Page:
By WILL CONLEY
Hays County Precinct 3 Commissioner
A few weeks ago the Commissioner’s Court, in a bi-partisan resolution, voted 4-0-1 (our Judge decided not to vote) on a resolution asking the Texas Legislature to give our local groundwater district more authority in the western portion of the county. It’s a good resolution that gives the Hays Trinity Groundwater District (HTGCD) full chapter 36 authority on all new development, puts everyone under a drought contingency plan, and allows the HTGD to gather fees and information to better understand the Trinity. It also protects existing residential well owners and platted lot owners from intrusive, unnecessary government intervention and production fees. I don’t support everything in the resolution, but it is necessary in order for us to gain more control over new development that is needed in our area.
For some in our community this wasn’t enough. It’s not enough to say every new well in the western part of the county is going to be fully regulated; it’s not enough to say we all must register our wells and follow drought contingency plans; it’s not enough that the HTGD board members will have longer terms, no county oversight, and have the right to call an election for voter approved taxes. For Judge Sumter and the environmental left, it isn’t enough until they have complete control over all of your resources. They want to meter your well, come on your property without your permission, restrict your pump size, and tax you with production fees. If you own property in the western portion of the county and haven’t drilled your well yet, you may not get the chance. You may be told that the water budget is tapped so you need to haul your water in from another source or use only rainwater harvesting (by the way I believe I am the only member of the Court who actually owns a rain harvesting system). If you own an existing well and want to sell your land, you may be told the water budget is tapped, and you need to sell your land without the use of your well. In short, we would have no historical rights and our private property rights would be drastically reduced.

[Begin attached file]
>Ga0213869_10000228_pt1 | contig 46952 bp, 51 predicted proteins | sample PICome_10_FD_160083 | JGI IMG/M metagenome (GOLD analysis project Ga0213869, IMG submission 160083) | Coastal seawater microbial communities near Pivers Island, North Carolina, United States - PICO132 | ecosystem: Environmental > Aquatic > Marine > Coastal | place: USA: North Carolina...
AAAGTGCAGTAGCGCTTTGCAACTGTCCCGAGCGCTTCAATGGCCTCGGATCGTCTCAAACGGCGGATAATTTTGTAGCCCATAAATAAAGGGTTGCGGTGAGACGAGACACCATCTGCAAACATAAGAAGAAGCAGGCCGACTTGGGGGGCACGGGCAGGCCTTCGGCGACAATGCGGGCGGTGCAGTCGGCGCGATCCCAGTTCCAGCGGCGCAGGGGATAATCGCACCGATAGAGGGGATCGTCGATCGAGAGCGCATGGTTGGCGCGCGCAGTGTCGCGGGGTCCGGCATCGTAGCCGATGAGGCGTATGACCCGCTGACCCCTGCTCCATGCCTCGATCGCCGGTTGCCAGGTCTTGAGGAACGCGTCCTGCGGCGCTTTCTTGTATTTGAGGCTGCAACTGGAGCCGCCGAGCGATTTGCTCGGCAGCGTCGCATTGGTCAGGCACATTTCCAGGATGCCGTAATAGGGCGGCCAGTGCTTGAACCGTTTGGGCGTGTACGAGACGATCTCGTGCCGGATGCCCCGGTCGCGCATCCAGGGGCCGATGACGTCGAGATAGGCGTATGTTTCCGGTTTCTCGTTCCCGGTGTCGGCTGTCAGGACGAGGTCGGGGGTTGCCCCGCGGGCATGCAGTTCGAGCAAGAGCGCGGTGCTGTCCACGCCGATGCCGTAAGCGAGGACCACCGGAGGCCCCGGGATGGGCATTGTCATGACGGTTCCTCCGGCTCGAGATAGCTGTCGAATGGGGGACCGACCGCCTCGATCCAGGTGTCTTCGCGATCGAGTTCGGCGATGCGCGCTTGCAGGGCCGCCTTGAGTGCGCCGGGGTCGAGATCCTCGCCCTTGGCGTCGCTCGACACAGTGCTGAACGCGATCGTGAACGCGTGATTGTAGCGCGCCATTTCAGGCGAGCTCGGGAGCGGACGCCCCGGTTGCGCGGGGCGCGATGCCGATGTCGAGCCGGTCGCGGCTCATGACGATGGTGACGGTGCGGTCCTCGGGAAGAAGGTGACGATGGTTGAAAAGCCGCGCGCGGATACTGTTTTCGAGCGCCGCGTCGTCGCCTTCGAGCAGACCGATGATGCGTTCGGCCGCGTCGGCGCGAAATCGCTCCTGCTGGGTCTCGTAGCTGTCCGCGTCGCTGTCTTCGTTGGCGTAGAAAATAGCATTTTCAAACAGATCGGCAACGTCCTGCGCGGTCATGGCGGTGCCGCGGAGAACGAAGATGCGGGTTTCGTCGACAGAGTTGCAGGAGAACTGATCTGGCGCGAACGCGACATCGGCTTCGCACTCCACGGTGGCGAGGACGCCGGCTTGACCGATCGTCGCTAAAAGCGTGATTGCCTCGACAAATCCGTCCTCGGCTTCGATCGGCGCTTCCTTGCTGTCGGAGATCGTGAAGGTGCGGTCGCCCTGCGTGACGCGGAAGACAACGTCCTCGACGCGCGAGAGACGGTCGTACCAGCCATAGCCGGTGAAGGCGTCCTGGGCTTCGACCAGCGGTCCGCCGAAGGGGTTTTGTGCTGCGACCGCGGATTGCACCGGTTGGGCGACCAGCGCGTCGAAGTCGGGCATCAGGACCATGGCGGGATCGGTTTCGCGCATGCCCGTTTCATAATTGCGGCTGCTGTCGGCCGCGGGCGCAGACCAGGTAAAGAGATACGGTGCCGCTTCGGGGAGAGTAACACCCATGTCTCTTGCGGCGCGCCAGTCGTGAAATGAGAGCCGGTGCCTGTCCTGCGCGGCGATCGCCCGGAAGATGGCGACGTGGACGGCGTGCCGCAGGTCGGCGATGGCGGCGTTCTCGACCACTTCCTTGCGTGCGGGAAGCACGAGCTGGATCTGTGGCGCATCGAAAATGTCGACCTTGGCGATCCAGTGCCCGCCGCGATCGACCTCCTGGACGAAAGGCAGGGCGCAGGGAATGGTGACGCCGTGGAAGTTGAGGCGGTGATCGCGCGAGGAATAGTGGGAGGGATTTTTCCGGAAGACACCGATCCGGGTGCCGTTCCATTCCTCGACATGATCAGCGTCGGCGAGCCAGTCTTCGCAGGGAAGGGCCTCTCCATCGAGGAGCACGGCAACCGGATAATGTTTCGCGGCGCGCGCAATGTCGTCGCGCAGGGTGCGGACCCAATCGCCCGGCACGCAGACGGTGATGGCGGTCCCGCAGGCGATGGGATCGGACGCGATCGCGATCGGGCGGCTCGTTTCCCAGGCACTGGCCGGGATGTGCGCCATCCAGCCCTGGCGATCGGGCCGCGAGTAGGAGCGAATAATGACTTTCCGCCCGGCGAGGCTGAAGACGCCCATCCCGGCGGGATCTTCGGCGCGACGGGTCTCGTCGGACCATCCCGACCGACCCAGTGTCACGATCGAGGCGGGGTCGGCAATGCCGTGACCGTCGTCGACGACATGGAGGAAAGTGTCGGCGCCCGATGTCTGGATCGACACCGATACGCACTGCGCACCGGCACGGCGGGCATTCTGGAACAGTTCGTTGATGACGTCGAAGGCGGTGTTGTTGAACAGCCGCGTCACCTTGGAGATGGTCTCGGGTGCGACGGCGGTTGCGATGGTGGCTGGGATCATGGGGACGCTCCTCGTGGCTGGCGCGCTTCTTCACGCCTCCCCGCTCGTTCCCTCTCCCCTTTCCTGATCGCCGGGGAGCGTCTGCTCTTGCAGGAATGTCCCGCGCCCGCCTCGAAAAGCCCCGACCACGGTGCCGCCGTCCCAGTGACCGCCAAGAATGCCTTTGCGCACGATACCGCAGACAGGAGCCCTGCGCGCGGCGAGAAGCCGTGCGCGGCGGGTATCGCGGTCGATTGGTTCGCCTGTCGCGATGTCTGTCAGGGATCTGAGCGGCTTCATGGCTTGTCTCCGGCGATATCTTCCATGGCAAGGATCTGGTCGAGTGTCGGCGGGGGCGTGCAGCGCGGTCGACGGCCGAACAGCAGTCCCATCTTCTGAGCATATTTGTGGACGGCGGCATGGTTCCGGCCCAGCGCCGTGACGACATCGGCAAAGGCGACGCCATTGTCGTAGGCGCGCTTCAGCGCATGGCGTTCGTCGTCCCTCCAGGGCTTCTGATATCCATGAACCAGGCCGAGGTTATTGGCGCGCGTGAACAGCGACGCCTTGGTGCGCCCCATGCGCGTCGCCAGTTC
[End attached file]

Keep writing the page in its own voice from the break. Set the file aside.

Fear – You have been told, without a doubt, that the Trinity is out of water. You have been told that our water resources are tapped, and that this government takeover is necessary, in order for any of us to have water in the future. This, however, is untrue. We still don’t know the full capabilities of the Trinity. The scientific studies are incomplete and anyone who states otherwise simply hasn’t reviewed the facts. Now I believe it would be unwise to continue to let development of new wells go unregulated. The scientific studies I have seen led to my support of full chapter 36 authority on all new development, but I haven’t seen anything that gives me the impression that those of us who are already here need full government regulation. The Edwards Aquifer for example has been studied for many years and they just recently started to regulate existing well owners through ownership changes and they still have some historical rights after the fact. Why not wait until we have a clear picture of what is necessary before we start regulating everyone in our community and infringing on private property rights?
Why? Control and Power! These big government promoters know that if they can control your water resources it will give them almost unlimited control and power over all citizens in the western portion of the county. By fully controlling water resources, they can run the cost of living up, tell you when and where to use your water (i.e. land use control), and continue to promote their own special interests. All of this would be done on your wallet and on your private property rights as a U.S citizen. If we are going to have this type of government influence in our lives, the least we can do is call for an election of the people to see if this is what our citizens really want, just like we did when the HTGD was formed a few years ago. It’s not right to have so few determine the future of so many citizens.
Water is an extremely important issue for the future of central Texas and our state as a whole. We have many challenges that must be met. In Hays County we need a combination of water conservation, surface water, grey water, land conservation, and rain water collection in order to meet future demands. Let’s take a deep breath, truly evaluate the situation and take action. Let’s not jump to conclusions and use the current drought as an excuse for big, intrusive government to jump right in our back yard.Email | Print